La Sortie de l’Usine Lumière (1895)
Director: Louis Lumière
Cast: Workers of the Lumière factory.
Synopsis: A man opens the big gates to the Lumière factory. Through the gateway and a smaller doorway beside it, workers stream out.
The next time you hand over your £10.00 to watch the latest big budget movie release, remember that this is where it all began. Without a La sortie des usines Lumière there would have been no movies. It was the first film shown at the first screening in front of a paying public in Paris on 28th December 1895. It holds an important place in the history of cinema — even more important than the Harry Potter and Lord of the Rings movies, believe it or not — and provides the perfect starting point from which to explore the history of cinema.
The title roughly translates as Workers Leaving the Lumière Factory, and the film shows just that, the employees of the pioneering filmmakers Auguste and Louis Lumiere, pouring through the double gates of their factory in Lyon. It appears that they might have been primed about the camera waiting for them to emerge and instructed not to stare at it, but a few of course are unable to resist sneaking a peek. It’s not much to look at today, although it does of course provide a valuable insight into the clothes worn by the average worker, most of whom, it’s interesting to note, are women, but it must have blown them away on that December night in 1895. In fact, one member of the audience was Georges Melies, who was so impressed he even tried to purchase a camera from the Lumieres that very night, only to be told that it was just a novelty with no future! Fortunately, Melies refused to be discouraged and would go on to claim his own important place in the history of the cinema after producing hundreds of trick-photography movies in the years when the cinema was still finding its feet.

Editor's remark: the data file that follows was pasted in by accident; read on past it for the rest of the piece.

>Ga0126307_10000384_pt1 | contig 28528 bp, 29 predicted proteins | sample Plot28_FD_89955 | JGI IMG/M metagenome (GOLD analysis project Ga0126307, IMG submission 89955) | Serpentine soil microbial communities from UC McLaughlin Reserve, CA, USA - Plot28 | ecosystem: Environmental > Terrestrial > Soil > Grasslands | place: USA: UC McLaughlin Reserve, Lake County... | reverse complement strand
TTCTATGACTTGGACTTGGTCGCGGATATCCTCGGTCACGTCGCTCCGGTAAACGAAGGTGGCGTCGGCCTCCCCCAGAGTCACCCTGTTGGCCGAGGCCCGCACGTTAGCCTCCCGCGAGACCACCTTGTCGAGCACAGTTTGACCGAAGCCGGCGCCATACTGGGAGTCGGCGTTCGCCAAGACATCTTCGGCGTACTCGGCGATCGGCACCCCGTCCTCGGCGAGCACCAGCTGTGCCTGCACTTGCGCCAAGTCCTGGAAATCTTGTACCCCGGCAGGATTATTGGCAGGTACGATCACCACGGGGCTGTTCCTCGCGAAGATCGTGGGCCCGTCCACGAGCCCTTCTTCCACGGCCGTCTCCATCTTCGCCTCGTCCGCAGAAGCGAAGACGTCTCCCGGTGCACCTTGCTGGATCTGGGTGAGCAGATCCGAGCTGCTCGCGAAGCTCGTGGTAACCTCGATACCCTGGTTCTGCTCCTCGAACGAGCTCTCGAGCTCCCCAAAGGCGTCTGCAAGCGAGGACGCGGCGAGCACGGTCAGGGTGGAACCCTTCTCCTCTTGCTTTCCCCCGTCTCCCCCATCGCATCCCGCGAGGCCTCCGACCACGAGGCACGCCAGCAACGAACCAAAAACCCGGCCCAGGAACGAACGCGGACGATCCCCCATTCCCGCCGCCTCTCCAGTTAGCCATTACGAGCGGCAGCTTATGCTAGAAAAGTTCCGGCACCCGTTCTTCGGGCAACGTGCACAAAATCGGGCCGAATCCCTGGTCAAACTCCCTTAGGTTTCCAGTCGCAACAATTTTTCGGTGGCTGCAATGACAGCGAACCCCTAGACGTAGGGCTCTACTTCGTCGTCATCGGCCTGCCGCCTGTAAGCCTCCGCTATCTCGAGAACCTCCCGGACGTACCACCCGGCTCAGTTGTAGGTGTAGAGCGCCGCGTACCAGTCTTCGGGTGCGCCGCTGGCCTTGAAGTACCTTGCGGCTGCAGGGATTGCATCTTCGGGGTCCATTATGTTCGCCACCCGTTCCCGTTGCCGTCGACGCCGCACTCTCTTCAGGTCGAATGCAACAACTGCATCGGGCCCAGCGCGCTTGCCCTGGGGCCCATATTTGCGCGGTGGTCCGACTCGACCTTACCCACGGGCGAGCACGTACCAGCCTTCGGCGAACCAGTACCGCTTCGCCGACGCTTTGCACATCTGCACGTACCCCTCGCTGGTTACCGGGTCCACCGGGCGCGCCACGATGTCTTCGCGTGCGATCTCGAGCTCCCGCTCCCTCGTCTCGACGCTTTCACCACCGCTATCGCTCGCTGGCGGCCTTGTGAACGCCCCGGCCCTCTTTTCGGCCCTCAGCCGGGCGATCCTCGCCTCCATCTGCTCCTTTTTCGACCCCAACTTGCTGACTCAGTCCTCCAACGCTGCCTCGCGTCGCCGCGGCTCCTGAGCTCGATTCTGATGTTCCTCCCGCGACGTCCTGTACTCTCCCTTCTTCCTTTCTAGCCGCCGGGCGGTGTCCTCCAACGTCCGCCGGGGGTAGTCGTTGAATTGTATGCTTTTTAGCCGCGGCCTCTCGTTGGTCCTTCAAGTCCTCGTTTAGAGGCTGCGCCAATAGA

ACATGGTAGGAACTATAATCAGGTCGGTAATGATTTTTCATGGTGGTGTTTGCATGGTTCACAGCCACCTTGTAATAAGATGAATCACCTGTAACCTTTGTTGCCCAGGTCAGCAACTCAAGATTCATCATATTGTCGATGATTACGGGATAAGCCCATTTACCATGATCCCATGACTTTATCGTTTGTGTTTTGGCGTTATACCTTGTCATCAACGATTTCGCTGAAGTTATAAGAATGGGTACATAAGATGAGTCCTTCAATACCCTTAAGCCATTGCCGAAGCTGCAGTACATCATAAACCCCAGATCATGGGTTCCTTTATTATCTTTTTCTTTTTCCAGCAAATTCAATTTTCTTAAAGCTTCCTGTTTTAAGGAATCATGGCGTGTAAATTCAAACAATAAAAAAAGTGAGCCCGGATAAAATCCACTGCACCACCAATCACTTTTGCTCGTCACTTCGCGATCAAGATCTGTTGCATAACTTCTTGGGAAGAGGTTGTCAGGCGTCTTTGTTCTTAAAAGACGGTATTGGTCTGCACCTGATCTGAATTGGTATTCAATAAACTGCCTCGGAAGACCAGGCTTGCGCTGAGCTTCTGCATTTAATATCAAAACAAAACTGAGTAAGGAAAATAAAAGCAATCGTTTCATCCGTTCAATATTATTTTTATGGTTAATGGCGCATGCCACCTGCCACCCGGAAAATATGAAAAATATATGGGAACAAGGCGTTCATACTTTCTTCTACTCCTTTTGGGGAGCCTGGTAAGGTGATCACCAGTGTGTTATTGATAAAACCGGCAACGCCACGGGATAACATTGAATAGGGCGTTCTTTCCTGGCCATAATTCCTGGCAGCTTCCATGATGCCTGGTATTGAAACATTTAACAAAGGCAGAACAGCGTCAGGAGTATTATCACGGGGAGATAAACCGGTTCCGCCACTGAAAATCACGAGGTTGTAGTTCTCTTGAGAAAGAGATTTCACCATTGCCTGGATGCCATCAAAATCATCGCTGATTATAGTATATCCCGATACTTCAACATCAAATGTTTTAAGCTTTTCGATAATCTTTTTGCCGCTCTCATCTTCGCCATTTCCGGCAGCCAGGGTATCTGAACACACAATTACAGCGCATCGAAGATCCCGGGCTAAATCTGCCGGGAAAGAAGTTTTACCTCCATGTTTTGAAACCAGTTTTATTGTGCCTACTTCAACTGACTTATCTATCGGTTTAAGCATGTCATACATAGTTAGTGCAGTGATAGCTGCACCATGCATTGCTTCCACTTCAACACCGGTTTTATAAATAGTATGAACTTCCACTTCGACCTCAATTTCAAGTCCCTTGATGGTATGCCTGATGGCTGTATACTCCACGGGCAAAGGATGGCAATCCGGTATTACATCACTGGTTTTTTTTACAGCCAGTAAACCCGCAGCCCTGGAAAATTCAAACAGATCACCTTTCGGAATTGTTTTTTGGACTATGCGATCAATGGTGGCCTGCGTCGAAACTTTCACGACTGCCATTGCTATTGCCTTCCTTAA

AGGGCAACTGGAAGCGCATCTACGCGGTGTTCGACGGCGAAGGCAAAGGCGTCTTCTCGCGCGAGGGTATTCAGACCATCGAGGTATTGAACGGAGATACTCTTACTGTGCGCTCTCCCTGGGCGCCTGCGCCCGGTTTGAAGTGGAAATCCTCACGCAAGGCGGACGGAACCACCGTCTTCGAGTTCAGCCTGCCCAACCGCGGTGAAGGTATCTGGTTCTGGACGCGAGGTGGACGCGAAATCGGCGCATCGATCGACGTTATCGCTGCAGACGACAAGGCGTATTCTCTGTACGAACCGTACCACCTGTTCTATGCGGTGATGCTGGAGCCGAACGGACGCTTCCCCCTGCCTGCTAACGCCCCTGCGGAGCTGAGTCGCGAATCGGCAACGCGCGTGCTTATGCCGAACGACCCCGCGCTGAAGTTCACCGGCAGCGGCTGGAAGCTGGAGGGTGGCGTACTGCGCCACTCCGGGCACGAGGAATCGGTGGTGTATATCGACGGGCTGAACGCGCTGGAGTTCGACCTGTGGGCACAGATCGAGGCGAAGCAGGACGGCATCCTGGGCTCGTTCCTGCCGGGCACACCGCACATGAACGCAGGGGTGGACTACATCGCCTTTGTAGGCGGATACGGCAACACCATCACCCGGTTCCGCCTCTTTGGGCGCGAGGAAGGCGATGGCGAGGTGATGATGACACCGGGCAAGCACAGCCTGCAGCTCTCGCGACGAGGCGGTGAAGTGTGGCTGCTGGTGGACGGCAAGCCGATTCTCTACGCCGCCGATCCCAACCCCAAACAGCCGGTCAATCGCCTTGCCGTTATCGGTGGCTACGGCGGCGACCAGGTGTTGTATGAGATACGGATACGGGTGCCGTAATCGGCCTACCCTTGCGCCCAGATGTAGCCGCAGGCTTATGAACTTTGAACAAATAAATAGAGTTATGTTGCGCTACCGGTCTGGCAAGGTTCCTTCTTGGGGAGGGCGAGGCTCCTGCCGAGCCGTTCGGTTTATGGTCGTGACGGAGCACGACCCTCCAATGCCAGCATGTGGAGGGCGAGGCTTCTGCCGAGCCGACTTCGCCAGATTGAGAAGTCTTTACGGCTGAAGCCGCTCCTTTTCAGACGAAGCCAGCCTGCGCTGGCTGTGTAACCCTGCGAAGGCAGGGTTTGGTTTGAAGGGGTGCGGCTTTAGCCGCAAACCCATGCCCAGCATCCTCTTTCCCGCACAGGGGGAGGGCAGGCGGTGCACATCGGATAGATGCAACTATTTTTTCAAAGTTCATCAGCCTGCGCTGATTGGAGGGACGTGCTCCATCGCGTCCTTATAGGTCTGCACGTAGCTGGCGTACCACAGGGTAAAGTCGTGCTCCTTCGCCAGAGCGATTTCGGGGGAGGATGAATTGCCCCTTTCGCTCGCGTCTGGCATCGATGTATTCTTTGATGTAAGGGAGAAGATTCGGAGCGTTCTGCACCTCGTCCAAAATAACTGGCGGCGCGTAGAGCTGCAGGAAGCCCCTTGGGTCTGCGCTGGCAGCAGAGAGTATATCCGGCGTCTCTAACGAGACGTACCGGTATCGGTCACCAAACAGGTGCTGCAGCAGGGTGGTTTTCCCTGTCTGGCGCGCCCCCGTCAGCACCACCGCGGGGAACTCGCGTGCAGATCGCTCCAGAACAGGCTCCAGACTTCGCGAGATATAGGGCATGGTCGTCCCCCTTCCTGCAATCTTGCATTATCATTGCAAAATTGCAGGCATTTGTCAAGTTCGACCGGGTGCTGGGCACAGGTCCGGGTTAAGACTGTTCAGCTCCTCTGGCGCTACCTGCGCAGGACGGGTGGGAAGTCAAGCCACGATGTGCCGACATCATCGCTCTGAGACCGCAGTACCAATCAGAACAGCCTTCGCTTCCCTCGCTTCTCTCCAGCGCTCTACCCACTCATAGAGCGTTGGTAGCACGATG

La sortie des usines Lumière is less than a minute long, and despite its static camerawork and mundane subject matter, there’s something endlessly fascinating about it simply because it is such an important piece of history. There are now, in fact, three different versions of the movie — that’s right, the first ever director’s cut! — each of them showing a different group of workers clocking off for the night. Interestingly, the only character amongst a cast of, if not thousands then at least dozens, that appears in all three movies is a curious dog who of course has no idea that his inquisitive nature is earning him a shot at celluloid immortality.
(Reviewed 22nd July 2014)